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Is it really putting “America first” to support Saudi Arabia?
Saudi Crown Prince Mohammed bin Salman attends the Future Investment Initiative conference in Riyadh, Saudi Arabia, in October. Fayez Nureldine/Getty Images

President Donald Trump on Tuesday announced he would continue to stand with Saudi Arabia and its leadership, whether or not Crown Prince Mohammed bin Salman was behind the killing of dissident journalist Jamal Khashoggi — a resident of the United States.

As a major part of his justification for ignoring Saudi Arabia’s human rights abuses, Trump said in his astonishing statement that breaking with the kingdom would be injurious to “the interests of our country, Israel and all other partners in the region.”

“Very simply it is called America First!” Trump said.

But is Saudi Arabia really necessary to American security, particularly in what Trump says is his fight to “fully eliminate the threat of terrorism throughout the world?”

“Both the arsonists and the firefighters”

President Donald Trump meets with Saudi Crown Prince Mohammed bin Salman in the Oval Office of the White House on March 20 in Washington.
President Donald Trump meets with Saudi Crown Prince Mohammed bin Salman in the Oval Office of the White House on March 20 in Washington. Evan Vucci/AP

Saudi Arabia has a mixed record on terrorism.

On the one hand, as Daniel Byman, a senior fellow at the Brookings Institution’s Center for Middle East Policy, told the House Foreign Affairs Committee in 2016, the Saudi government has been a “close partner of the United States on counterterrorism.” Indeed, Saudi Arabia is central to Trump’s plans to squeeze Iran, which the president describes as a the world’s main exporter of “violence, bloodshed and chaos.”

The Trump administration is looking to target Iran’s oil market, a scheme that depends on Saudi oil output to offset Tehran’s oil exports the U.S. is seeking to block.

The administration’s plan has been closely coordinated with the Saudis, the New York Times reported in October.

Trump himself lays bare that he sees the Saudi partnership as essential to his plans in Iran, beginning his bizarre, exclamation-laden statement Tuesday by describing the threat he says is posed by Tehran.

“The world is a very dangerous place!” he said.

On the other hand, Saudi Arabia has been part of why the world is so dangerous.

Of the 19 terrorists who attacked the U.S. on Sept. 11, 2001, 15 were from Saudi Arabia, and the Saudi government has been alleged to have played a supporting role in the attacks. Saudi Arabia has also been known to be a major source of funding for terrorist groups. What’s more, as Byman noted, the Saudi government’s backing of “an array of preachers and nongovernment organizations contributes to an overall climate of radicalization, making it far harder to counter violent extremism.”

The Saudis are, as Brookings’ William McCants told the Times in 2016, “both the arsonists and the firefighters” when it comes to terrorism.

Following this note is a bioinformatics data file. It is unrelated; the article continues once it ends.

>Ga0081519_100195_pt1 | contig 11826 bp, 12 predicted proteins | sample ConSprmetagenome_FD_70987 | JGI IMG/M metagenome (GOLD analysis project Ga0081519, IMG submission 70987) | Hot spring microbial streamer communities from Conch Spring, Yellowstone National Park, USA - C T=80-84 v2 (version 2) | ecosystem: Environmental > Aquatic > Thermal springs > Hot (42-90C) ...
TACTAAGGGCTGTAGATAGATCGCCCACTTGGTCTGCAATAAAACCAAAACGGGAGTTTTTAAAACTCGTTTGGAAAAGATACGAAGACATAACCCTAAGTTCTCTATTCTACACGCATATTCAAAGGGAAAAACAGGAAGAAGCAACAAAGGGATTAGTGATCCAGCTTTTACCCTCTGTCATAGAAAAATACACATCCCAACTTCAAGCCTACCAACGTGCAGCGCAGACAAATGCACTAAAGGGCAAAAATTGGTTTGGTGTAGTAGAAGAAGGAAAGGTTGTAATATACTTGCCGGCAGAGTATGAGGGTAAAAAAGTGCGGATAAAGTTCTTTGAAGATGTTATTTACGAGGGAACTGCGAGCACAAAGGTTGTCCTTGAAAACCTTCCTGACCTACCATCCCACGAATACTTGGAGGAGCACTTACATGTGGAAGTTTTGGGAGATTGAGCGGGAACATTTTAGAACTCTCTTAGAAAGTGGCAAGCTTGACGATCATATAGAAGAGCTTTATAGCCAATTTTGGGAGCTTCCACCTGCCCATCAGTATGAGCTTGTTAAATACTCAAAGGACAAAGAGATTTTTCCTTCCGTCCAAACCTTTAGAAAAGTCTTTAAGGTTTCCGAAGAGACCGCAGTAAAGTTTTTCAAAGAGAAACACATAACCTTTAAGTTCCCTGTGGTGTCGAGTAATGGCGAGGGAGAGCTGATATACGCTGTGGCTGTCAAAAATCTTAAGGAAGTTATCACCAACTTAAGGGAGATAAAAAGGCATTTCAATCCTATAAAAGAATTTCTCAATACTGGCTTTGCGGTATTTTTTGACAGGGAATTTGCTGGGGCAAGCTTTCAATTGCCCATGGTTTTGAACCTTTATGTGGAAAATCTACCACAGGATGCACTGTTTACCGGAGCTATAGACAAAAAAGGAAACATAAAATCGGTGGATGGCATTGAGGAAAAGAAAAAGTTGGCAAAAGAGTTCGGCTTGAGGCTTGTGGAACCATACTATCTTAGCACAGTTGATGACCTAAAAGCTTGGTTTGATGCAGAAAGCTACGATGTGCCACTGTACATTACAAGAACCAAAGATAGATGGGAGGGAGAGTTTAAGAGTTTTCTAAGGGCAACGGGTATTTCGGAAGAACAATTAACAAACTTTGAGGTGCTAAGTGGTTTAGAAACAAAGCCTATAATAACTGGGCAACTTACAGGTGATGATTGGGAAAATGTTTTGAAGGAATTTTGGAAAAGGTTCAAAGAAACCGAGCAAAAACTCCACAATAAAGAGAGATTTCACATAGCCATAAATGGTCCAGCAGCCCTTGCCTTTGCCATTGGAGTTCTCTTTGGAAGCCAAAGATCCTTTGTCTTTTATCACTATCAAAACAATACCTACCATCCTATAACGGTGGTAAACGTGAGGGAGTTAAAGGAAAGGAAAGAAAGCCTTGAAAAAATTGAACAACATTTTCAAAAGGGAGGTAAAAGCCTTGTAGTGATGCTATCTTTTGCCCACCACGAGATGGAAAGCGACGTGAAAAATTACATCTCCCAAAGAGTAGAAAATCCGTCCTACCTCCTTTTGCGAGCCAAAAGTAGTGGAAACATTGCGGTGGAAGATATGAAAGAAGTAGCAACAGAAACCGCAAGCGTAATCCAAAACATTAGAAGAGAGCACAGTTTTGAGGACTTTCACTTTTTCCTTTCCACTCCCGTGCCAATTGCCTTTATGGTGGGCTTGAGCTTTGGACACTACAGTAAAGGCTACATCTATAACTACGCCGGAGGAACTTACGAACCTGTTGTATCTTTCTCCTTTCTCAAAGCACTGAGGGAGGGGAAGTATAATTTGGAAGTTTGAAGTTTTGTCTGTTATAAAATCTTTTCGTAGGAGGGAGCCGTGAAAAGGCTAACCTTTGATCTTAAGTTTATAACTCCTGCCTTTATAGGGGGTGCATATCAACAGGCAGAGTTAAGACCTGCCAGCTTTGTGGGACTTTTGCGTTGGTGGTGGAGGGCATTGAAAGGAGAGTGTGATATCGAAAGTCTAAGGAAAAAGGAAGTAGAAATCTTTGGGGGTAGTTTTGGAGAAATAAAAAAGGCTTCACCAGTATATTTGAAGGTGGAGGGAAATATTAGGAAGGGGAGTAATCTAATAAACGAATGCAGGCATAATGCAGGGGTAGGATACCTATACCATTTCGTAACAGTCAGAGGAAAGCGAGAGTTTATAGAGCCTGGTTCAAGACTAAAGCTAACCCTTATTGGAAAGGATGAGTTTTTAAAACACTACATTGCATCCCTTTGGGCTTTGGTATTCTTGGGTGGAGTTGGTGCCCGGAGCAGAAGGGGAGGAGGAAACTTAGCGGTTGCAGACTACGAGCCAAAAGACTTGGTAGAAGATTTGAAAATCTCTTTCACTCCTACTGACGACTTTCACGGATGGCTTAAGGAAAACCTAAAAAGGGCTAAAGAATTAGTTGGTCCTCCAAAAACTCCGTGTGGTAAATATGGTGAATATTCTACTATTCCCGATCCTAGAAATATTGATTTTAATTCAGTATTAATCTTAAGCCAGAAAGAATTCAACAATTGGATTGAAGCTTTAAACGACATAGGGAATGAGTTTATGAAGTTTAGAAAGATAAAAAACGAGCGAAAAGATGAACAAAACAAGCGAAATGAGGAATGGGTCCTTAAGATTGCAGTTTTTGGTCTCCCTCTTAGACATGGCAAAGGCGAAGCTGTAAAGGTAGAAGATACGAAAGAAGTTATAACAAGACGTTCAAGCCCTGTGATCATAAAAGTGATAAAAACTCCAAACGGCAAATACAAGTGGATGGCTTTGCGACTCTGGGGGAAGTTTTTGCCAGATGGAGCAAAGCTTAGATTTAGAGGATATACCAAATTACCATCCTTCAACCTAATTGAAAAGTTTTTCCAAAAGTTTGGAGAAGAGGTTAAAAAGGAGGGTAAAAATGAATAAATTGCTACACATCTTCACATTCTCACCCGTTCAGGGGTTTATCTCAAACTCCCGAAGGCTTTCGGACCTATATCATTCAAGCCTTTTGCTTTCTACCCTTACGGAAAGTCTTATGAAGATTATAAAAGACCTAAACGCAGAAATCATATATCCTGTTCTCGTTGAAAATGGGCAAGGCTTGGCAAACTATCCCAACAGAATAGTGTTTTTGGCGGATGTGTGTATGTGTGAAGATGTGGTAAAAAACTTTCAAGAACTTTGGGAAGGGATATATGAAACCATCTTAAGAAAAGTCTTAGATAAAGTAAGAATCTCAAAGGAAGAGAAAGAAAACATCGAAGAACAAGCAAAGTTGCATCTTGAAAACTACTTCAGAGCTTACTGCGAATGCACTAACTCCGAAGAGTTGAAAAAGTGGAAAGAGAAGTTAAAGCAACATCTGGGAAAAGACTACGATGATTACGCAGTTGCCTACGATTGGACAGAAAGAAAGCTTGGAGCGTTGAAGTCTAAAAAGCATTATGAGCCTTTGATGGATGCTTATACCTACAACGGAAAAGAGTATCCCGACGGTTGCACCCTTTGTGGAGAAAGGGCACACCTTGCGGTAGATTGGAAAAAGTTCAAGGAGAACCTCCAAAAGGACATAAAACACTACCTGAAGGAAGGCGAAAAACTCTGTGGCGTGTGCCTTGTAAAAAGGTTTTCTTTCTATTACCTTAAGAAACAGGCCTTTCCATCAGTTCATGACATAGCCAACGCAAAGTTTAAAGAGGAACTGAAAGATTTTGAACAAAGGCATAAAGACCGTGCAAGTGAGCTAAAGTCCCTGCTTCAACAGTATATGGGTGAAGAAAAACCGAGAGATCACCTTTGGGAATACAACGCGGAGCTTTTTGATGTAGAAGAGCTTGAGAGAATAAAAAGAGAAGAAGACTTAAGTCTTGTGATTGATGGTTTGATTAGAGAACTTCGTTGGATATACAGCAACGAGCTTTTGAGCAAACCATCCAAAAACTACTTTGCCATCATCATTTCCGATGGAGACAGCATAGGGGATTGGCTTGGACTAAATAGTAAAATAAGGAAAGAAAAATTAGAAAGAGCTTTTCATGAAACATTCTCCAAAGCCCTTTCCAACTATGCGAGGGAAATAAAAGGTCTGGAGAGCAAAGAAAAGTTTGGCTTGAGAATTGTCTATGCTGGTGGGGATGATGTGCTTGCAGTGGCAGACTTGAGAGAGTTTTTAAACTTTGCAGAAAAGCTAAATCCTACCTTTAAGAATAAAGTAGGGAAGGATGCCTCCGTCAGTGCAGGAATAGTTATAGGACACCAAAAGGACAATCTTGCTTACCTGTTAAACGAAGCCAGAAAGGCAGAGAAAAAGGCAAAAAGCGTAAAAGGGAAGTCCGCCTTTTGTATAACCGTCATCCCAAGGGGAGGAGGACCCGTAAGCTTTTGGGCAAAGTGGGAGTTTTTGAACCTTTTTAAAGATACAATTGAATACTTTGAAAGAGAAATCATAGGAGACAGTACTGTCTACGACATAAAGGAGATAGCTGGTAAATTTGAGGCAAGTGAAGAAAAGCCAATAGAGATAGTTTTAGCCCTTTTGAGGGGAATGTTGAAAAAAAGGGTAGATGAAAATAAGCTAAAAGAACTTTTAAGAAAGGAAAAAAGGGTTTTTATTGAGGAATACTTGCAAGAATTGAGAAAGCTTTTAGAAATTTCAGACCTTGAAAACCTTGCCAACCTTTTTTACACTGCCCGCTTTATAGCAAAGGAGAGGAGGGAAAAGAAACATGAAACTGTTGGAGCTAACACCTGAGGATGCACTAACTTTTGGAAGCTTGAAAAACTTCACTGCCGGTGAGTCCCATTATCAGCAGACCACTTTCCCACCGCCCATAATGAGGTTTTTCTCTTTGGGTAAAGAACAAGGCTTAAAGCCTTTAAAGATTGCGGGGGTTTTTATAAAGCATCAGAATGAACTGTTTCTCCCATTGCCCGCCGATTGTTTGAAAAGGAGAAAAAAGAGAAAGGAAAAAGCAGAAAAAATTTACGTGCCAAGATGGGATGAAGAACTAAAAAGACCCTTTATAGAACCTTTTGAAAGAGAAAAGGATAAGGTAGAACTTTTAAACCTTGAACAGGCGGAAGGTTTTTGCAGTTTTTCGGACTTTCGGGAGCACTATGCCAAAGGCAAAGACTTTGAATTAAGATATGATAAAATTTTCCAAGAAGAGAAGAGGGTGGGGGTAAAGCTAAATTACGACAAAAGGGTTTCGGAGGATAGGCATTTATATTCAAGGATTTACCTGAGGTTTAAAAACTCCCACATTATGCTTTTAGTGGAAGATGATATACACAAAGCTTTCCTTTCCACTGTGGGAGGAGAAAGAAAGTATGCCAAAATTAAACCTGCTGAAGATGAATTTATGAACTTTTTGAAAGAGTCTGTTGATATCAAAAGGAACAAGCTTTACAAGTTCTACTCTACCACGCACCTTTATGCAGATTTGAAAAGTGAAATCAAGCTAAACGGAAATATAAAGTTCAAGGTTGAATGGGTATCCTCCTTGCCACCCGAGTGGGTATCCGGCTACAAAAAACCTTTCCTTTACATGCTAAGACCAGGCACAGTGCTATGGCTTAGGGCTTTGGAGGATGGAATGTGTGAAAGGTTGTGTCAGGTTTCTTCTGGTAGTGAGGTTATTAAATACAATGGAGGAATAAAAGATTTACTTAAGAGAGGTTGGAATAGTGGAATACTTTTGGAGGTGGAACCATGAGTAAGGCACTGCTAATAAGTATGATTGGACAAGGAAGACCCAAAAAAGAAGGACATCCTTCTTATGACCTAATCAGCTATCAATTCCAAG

Trump himself once seemed to acknowledge the dangers posed by Saudi Arabia.

Before he began casting Iran as the “world’s leading sponsor of terror,” he bestowed that dubious title on Saudi Arabia.

“It’s the world’s biggest funder of terrorism,” Trump wrote before running for president. “Saudi Arabia funnels our petrodollars, our very own money, to fund the terrorists that seek to destroy our people while the Saudis rely on us to protect them.”

He continued to take a tough tone on Saudi Arabia as he ran for president, telling Chuck Todd in 2015 that the “primary reason we are with Saudi Arabia is because we need the oil.”

“Now, we don’t need the oil so much,” he said in the Meet the Press interview, suggesting that Saudi Arabia depends on the U.S. more than the U.S. depends on Saudi Arabia.

It’s not clear exactly what’s changed. Perhaps it’s his plans in Iran. Perhaps it’s his financial interests in Saudi Arabia, which he again falsely claimed did not exist in a typically unhinged press scrum as he left the White House Tuesday afternoon.

Whatever the case, Trump in his statement Tuesday implied that the U.S. could not stand up to the Saudi government without jeopardizing national and regional security.

Despite previously — in his own Trumpian way — noting some of Saudi Arabia’s human rights violations, he parroted the kingdom’s propaganda smearing Khashoggi as he excused the journalist’s grisly execution. In the case of Saudi Arabia’s brutal war in Yemen, he signaled in the statement that he is continuing to back the kingdom, dismissing Saudi responsibility for the humanitarian . Despite its history of funding terrorism, Trump suggested in the statement that investments in the U.S. economy Saudi Arabia may make are more important. And, despite previously maintaining that the U.S. no longer needs Saudi Arabia’s oil, he has bragged that the country lowering its prices was akin to a “big Tax Cut for America and the world.”

“Enjoy!” he tweeted Wednesday morning, praising the country as it faces outcry over the execution of an American resident.

“Thank you to Saudi Arabia,” Trump added Wednesday, “but let’s go lower!”